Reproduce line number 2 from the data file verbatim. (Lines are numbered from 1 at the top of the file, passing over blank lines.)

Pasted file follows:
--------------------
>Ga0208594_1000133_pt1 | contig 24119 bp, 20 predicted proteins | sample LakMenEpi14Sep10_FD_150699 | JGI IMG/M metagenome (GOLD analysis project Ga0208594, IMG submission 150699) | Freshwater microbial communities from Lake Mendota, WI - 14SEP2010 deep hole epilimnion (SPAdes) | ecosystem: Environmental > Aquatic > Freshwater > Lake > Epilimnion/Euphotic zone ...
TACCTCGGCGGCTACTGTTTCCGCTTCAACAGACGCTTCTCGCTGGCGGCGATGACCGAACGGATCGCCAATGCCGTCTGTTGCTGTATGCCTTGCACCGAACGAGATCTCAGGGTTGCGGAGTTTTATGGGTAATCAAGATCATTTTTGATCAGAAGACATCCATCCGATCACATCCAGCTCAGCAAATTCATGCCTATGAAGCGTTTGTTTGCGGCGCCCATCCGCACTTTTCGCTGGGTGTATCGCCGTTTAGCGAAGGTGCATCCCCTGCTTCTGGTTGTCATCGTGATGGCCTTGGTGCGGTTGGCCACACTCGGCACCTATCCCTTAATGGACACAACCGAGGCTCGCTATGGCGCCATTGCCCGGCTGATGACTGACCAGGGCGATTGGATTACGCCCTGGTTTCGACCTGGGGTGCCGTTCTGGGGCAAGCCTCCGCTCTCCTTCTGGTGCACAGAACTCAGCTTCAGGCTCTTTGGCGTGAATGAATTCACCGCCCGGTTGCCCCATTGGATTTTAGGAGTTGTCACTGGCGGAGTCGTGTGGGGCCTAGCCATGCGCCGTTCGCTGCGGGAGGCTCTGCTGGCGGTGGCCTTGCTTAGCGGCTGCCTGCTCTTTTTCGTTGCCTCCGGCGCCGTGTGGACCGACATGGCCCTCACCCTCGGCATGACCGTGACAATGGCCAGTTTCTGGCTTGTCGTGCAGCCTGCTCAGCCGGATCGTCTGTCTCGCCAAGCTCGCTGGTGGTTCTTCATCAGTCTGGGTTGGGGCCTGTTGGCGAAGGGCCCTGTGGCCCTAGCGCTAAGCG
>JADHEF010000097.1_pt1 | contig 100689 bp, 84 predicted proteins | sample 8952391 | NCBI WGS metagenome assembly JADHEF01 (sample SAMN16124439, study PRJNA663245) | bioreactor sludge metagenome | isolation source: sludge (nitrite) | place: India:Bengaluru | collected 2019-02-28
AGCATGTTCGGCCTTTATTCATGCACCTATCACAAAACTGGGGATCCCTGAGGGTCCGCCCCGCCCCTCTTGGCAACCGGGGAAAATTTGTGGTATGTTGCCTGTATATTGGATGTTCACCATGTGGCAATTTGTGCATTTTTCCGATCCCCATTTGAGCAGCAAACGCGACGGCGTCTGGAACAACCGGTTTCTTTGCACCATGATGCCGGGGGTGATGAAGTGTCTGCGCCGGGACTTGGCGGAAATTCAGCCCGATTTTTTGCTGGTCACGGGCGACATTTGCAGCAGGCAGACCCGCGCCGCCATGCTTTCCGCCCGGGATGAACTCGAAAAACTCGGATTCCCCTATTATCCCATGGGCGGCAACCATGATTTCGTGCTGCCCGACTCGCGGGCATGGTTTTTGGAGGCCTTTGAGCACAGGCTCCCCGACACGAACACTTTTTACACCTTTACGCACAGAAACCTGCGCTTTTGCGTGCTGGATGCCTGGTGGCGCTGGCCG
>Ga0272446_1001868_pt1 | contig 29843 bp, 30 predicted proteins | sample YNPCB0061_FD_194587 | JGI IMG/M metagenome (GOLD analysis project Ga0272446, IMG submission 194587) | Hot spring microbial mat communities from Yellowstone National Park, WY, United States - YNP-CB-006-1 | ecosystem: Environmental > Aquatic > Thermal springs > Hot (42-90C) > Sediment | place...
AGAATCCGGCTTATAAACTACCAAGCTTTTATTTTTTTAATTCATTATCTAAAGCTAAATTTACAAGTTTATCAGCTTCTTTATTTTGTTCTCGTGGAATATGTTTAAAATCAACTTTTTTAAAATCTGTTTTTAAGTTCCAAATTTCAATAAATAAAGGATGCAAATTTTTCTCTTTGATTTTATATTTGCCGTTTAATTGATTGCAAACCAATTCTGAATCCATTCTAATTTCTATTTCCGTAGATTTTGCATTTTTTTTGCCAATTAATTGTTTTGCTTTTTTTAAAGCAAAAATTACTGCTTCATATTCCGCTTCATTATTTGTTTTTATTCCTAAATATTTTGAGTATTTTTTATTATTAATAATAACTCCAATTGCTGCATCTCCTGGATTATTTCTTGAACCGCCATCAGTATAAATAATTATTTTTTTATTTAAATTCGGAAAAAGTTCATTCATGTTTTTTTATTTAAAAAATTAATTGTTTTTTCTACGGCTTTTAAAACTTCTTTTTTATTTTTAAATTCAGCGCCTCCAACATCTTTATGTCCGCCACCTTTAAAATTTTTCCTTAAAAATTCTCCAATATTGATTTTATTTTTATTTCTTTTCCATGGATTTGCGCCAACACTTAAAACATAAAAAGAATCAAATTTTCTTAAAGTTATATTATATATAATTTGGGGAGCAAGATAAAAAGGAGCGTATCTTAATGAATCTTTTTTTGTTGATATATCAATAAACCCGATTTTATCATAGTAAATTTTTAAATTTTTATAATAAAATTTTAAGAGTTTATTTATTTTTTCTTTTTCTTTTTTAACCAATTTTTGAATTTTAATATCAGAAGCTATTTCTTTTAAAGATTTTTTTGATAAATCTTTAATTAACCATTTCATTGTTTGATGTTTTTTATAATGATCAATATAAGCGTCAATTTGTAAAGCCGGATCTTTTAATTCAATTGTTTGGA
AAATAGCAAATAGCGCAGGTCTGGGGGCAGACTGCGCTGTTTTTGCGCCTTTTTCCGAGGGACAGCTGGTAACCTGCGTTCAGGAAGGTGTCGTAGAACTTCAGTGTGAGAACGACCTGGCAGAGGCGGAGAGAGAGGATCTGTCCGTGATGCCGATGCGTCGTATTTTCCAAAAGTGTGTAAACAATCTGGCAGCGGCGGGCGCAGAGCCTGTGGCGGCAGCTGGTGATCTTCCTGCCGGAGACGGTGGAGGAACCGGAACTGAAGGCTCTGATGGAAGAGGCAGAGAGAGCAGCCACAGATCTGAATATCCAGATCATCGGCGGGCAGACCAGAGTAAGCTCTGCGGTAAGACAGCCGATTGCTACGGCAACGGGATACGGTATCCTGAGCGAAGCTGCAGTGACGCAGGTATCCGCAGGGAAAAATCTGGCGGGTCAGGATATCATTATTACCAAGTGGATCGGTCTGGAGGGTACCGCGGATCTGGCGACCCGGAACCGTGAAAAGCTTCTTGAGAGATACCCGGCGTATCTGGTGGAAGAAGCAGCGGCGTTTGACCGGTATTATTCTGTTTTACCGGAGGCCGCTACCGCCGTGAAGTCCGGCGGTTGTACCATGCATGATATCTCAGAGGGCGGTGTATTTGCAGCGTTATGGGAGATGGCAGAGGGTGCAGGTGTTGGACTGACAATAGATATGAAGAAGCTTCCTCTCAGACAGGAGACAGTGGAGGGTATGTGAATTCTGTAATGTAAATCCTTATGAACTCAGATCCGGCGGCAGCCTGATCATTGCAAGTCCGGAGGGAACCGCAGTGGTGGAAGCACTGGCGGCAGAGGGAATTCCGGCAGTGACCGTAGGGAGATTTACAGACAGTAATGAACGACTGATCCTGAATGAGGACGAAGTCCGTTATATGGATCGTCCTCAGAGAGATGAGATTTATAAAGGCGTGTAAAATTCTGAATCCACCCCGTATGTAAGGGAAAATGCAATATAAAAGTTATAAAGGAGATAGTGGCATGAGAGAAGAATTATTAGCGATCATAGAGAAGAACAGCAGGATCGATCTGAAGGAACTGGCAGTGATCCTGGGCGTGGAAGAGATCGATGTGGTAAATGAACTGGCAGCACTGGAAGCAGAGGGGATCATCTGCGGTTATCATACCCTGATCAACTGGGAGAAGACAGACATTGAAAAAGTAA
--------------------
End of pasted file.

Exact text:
TACCTCGGCGGCTACTGTTTCCGCTTCAACAGACGCTTCTCGCTGGCGGCGATGACCGAACGGATCGCCAATGCCGTCTGTTGCTGTATGCCTTGCACCGAACGAGATCTCAGGGTTGCGGAGTTTTATGGGTAATCAAGATCATTTTTGATCAGAAGACATCCATCCGATCACATCCAGCTCAGCAAATTCATGCCTATGAAGCGTTTGTTTGCGGCGCCCATCCGCACTTTTCGCTGGGTGTATCGCCGTTTAGCGAAGGTGCATCCCCTGCTTCTGGTTGTCATCGTGATGGCCTTGGTGCGGTTGGCCACACTCGGCACCTATCCCTTAATGGACACAACCGAGGCTCGCTATGGCGCCATTGCCCGGCTGATGACTGACCAGGGCGATTGGATTACGCCCTGGTTTCGACCTGGGGTGCCGTTCTGGGGCAAGCCTCCGCTCTCCTTCTGGTGCACAGAACTCAGCTTCAGGCTCTTTGGCGTGAATGAATTCACCGCCCGGTTGCCCCATTGGATTTTAGGAGTTGTCACTGGCGGAGTCGTGTGGGGCCTAGCCATGCGCCGTTCGCTGCGGGAGGCTCTGCTGGCGGTGGCCTTGCTTAGCGGCTGCCTGCTCTTTTTCGTTGCCTCCGGCGCCGTGTGGACCGACATGGCCCTCACCCTCGGCATGACCGTGACAATGGCCAGTTTCTGGCTTGTCGTGCAGCCTGCTCAGCCGGATCGTCTGTCTCGCCAAGCTCGCTGGTGGTTCTTCATCAGTCTGGGTTGGGGCCTGTTGGCGAAGGGCCCTGTGGCCCTAGCGCTAAGCG